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The Culture of Overwork

I wasn’t always a therapist. It’s been ten years since I started grad school to begin this path, six years since I opened my private practice as a part-time operation, and T-minus one week until I begin working as a full-time  therapist for Bliss Counselling… in addition to maintaining my current roster in my own practice. Up until November, I was still working by day as a technical writer for Waterloo Region’s single biggest industry: the high-tech world of IT and software development.

The Regions is known as “Silicon Valley North” for good reason. Global businesses open development offices here because the University of Waterloo’s programming creates some of the best-of-the-best engineers and developers. Incubators and startups have been a part of the landscape since well before I moved here to go to UW as a bright-eyed undergrad in 1986. (For the record, I sent my first email in 1985; in 1986 when I became a UW student, I was given my own student email/internet account, and I have been online ever since.) I have been working in the local field as a writer since before I left my undergrad to become a tech writer full time, circa 1992. I survived the dot com boom and bust cycle, watching more startups come out of the woodwork in a five year window than I can count, and most of them fail within that same window.

I have worked for a LOT of companies in the intervening years before hitting a burnout in 2007 that wasn’t going to be fixed by simply jumping ship to a new company. At that point I came to realize something that has since influenced my therapeutic work with clients coming out of IT companies in the area: things rarely get better, because the mindset underlying many employers’ expectations is one deeply rooted in a deadly combination of aggressive, do-anything, self-sacrificing startup culture mentality, and the pervasive  requirements driven by shareholders and investors to maximize profits while minimizing cost margins. “We need you to do more with less, and for less” is a bottom-line narrative that benefits a corporate quarterly report, but often at the cost of those very-human resources expected to deliver products and services under often unrealistic deadlines.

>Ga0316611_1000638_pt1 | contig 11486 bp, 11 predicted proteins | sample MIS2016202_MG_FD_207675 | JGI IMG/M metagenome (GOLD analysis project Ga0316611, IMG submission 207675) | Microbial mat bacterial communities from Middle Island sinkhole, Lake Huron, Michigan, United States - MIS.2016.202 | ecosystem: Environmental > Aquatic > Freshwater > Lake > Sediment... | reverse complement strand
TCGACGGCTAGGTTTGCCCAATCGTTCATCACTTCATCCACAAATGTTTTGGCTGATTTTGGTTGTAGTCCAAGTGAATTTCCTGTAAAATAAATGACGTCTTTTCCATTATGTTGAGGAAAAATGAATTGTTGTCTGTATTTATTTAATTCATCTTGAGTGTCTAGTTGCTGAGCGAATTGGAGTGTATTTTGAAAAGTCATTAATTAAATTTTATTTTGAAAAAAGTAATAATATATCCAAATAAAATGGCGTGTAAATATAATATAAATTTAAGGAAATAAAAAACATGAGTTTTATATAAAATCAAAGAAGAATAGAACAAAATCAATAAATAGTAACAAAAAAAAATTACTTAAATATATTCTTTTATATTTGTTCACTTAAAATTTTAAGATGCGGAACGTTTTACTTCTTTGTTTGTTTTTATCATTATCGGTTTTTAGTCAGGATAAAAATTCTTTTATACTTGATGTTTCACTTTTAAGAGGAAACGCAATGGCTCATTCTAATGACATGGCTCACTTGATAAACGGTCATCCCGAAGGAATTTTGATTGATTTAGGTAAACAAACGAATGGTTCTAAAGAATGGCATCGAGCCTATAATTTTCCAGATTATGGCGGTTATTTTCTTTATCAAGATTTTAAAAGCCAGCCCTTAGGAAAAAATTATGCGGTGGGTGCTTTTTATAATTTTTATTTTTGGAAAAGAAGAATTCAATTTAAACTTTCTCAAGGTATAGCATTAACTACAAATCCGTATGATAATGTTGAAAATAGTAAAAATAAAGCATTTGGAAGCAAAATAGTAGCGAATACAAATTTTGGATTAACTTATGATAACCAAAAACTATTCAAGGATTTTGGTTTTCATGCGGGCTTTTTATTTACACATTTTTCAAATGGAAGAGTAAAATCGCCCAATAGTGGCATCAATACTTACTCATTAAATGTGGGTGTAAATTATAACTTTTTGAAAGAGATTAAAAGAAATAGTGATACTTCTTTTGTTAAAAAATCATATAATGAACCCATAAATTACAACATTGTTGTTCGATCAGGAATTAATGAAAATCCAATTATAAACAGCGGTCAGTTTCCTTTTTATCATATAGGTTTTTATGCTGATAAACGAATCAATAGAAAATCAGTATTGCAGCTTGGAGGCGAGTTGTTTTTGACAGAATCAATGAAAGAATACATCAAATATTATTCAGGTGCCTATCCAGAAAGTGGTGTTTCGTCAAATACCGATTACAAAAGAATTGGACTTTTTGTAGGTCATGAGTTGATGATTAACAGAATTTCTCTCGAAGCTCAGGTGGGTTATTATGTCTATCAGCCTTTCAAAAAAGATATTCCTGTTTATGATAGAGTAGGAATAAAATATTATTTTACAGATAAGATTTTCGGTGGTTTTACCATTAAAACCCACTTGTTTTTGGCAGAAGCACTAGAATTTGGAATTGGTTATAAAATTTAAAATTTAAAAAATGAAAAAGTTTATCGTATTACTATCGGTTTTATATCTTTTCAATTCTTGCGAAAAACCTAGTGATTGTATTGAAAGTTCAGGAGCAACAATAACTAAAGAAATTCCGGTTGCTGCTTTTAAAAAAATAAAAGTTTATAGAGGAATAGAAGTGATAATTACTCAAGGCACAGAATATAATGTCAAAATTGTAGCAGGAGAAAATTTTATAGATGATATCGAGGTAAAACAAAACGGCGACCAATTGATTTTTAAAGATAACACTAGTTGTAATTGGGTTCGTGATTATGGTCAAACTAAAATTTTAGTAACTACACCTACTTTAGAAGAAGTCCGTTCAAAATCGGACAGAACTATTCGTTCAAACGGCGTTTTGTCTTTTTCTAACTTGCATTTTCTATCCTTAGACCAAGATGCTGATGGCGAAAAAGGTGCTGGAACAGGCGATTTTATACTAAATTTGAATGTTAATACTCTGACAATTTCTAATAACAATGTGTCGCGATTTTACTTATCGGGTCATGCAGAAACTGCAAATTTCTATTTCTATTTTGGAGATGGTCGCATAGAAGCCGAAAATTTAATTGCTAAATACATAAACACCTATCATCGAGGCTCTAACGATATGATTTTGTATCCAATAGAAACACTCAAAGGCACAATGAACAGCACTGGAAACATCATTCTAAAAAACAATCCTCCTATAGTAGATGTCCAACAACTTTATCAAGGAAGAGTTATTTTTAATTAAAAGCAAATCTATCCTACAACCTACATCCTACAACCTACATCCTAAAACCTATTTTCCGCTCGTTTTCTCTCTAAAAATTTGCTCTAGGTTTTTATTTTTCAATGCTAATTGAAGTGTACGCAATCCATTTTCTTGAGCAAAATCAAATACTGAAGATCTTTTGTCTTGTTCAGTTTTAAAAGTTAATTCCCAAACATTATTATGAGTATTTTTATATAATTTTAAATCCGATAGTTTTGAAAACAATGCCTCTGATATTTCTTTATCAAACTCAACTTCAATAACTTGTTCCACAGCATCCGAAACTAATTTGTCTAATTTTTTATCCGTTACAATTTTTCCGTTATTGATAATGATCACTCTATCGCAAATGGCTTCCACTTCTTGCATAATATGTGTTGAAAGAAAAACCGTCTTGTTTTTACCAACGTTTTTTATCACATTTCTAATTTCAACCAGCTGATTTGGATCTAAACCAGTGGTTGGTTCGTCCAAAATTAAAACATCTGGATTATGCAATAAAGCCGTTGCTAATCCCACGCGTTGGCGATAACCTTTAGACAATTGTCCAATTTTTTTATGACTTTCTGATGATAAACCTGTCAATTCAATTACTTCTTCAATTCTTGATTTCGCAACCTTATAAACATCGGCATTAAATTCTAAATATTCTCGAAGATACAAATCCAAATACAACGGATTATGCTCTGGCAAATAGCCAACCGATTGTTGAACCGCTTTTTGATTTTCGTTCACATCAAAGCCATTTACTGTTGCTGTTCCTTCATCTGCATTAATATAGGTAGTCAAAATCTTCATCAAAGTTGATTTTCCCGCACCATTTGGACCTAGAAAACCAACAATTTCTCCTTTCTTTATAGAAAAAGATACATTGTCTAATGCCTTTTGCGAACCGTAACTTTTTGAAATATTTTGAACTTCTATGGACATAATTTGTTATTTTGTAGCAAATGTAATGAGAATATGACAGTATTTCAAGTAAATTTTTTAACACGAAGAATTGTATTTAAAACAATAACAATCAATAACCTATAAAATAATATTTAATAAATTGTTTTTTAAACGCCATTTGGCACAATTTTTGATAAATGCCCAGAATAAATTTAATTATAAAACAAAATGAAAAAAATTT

Sometimes companies recognize the outrageous demands placed on employees, and try to help by offering incentives like cash bonuses, time in lieu, or benefits that include EAP access or incentives to join specific “wellness programs”. These often look good on paper, and at least in the short term can, in fact, bring some ease to the beleaguered workforce. But the bigger problem remains the internal culture of excessive expectation. The last job I held as a tech writer, I failed out of spectacularly in part because I couldn’t buy into the degree of self-sacrifice that had other team-mates working 80 hour weeks, driving from homes in other cities on weekends or logging in for hours from home at night to finish projects that were desperately understaffed *by design*.

This was not the first such company *I* had worked for with that kind of environment, not even close. It’s not unusual that when profits start to fall (note: when the profit margin merely decreases, NOT “when we actively start to lose money”), corporate management will cut the workforce by significant numbers YET STILL REQUIRE the same delivery of product and service without adjusting downward the volume of work to be executed by remaining team members.  But pushing back on those unrealistic delivery requirements? Is generally not only not encouraged, but sometimes actively punished:

“Nothing can alleviate the stress of overwork except working less. Like the road signs say, only sleep cures fatigue. We need to be reminded of this because tired long-haul drivers can be deluded into thinking that coffee, a can of Mother or an upbeat bit of music might help them stay awake. For the madly overworked, we need reminding that the only cure for working too much is to stop. It’s as simple as that.

In the last month or so I’ve had several clients raise the issue of overwork with their managers, with the following results. One had a consultant brought in to assess her team’s workloads against their position descriptions. Each member was found to be working at between 130 and 160% of their load. So the load was reset and anyone working at below 150% was told they weren’t pulling their weight.

Another workplace appointed an organisational psychologist to assess the team’s interpersonal relationships as a way of responding to a workload complaint. As a result, my client was told his personal commitment to reasonable working hours was putting his team at risk and he was put on a program of performance management. Another was simply told not to come in again.”